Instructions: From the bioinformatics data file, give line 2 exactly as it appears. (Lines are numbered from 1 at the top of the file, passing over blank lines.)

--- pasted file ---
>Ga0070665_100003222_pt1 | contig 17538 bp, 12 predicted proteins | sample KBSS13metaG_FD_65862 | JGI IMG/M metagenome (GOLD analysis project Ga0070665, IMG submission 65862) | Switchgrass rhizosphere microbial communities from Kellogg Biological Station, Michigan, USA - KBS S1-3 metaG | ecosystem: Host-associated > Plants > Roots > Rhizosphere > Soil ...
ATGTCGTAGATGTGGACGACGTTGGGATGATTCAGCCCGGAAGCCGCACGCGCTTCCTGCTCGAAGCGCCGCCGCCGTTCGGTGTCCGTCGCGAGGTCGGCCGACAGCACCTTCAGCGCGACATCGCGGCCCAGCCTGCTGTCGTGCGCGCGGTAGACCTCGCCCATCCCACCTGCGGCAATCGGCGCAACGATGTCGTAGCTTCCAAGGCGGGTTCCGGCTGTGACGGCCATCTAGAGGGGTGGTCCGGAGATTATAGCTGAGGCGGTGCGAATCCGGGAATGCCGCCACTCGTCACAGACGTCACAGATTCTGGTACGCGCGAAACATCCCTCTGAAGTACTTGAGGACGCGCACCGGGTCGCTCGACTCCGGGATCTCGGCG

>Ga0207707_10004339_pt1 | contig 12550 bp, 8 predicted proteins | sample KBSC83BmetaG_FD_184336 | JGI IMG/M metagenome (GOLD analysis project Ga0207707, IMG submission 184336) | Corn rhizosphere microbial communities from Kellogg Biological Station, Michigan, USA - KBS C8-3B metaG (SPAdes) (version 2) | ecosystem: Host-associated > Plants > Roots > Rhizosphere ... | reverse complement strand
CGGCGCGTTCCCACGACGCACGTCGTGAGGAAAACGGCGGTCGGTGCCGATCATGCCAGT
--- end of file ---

ATGTCGTAGATGTGGACGACGTTGGGATGATTCAGCCCGGAAGCCGCACGCGCTTCCTGCTCGAAGCGCCGCCGCCGTTCGGTGTCCGTCGCGAGGTCGGCCGACAGCACCTTCAGCGCGACATCGCGGCCCAGCCTGCTGTCGTGCGCGCGGTAGACCTCGCCCATCCCACCTGCGGCAATCGGCGCAACGATGTCGTAGCTTCCAAGGCGGGTTCCGGCTGTGACGGCCATCTAGAGGGGTGGTCCGGAGATTATAGCTGAGGCGGTGCGAATCCGGGAATGCCGCCACTCGTCACAGACGTCACAGATTCTGGTACGCGCGAAACATCCCTCTGAAGTACTTGAGGACGCGCACCGGGTCGCTCGACTCCGGGATCTCGGCG